Council Sidesteps Homophobic Initiative
A voter referendum planned by a conservative group that seeks to overturn Cincinnati’s anti-discrimination law for gay, lesbian and transgendered people won’t go before city council for a vote Wednesday after all.
Equal Rights Not Special Rights collected the 7,000 signatures necessary to place the issue on the Nov. 7 ballot.
Typically, after the Hamilton County Board of Elections certifies the validity of the signatures, the city must fill a perfunctory role and have its attorneys help draft ballot wording, then have council formally place the measure on the ballot, even if a council majority disagrees with the proposal’s intent.
But city council resisted the effort by Equal Rights Not Special Rights. Council members said their interpretation of Ohio election laws requires council only to become involved in placing voter-led initiatives on the ballot, not referendums that attempt to rescind previous actions by voters. The board of elections must take such an action, council said.
As a result, city council will be able to sidestep the issue tomorrow, during the one meeting held during its summer break.
One way or another, though, the measure still will appear on the ballot when city voters go to the polls this fall.
Equal Rights Not Special Rights actually might be pleased by the switch, because the group was upset over proposed ballot wording offered by the city. The city’s wording required a “yes” vote to overturn the added protections. People seeking the ballot issue, however, prefer it be worded so a “no” vote accomplishes that task.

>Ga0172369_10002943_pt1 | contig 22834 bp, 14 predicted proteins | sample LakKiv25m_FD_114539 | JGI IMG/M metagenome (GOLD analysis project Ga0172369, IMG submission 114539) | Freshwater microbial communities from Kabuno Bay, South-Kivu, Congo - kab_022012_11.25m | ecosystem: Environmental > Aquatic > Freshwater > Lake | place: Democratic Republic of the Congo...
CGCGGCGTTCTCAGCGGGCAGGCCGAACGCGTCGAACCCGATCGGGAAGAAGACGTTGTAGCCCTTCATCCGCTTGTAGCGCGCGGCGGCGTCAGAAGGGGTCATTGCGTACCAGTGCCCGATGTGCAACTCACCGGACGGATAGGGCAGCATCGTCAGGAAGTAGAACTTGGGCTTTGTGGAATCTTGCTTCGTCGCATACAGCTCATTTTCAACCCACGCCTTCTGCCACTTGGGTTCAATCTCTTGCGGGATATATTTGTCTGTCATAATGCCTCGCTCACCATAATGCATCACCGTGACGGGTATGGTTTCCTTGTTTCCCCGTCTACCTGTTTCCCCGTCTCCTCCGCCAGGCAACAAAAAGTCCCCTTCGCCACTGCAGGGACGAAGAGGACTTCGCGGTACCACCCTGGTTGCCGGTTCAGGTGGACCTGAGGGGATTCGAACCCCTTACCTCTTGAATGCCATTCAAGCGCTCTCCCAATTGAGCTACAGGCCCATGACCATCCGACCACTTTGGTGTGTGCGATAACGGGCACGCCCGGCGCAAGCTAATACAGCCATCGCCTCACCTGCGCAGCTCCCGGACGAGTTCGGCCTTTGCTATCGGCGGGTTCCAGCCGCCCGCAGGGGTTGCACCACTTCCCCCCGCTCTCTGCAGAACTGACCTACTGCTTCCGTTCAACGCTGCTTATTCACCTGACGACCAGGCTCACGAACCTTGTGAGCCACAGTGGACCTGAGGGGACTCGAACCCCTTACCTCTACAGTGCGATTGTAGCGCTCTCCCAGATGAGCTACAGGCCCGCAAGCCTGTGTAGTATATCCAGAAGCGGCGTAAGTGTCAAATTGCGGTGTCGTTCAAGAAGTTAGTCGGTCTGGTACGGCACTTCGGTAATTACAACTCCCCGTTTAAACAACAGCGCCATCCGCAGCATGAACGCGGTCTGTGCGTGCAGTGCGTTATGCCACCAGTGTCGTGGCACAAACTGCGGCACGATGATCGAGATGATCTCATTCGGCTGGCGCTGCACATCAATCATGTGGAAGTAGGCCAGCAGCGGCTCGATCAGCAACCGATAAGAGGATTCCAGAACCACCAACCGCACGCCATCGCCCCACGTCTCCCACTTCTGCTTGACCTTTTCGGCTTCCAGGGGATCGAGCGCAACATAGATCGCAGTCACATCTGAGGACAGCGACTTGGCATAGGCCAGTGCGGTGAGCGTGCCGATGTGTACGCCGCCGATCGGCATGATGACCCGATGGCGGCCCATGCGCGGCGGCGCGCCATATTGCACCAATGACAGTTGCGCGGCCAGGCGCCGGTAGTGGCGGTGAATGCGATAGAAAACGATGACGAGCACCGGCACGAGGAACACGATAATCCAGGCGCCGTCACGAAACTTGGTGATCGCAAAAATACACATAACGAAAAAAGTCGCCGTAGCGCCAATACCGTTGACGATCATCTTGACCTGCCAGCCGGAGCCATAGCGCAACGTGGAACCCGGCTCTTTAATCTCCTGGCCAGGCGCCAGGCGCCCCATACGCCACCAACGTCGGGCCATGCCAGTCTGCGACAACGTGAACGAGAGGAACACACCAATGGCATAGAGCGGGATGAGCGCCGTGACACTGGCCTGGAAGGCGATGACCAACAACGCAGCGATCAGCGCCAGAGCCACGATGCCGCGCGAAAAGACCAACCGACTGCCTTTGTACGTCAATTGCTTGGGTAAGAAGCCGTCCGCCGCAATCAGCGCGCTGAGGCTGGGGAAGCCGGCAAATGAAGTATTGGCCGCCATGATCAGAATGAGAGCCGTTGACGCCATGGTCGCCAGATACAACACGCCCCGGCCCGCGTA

In March, city council voted 8-1 to extend Cincinnati’s human rights ordinance to include sexual orientation and transgendered status. The action followed a voter-approved repeal in November 2004 of a provision that had prohibited including those groups under the law. Equal Rights Not Special Rights — which is backed by Sharonville-based Citizens for Community Values — had pressed for the exclusion in 1993.
As a result, for more than a decade the city’s anti-discrimination law only provided protection from discrimination based on race, gender, age, color, religion, disability status, marital status or ethnicity. The prohibition against including homosexuals and transgendered people was the only one of its kind in the nation.
The exclusion was repealed in 2004 by a 54-46 percent margin. It followed a two-year campaign by repeal supporters that relied mostly on volunteers going door-to-door throughout the city to discuss the issue.
— Kevin Osborne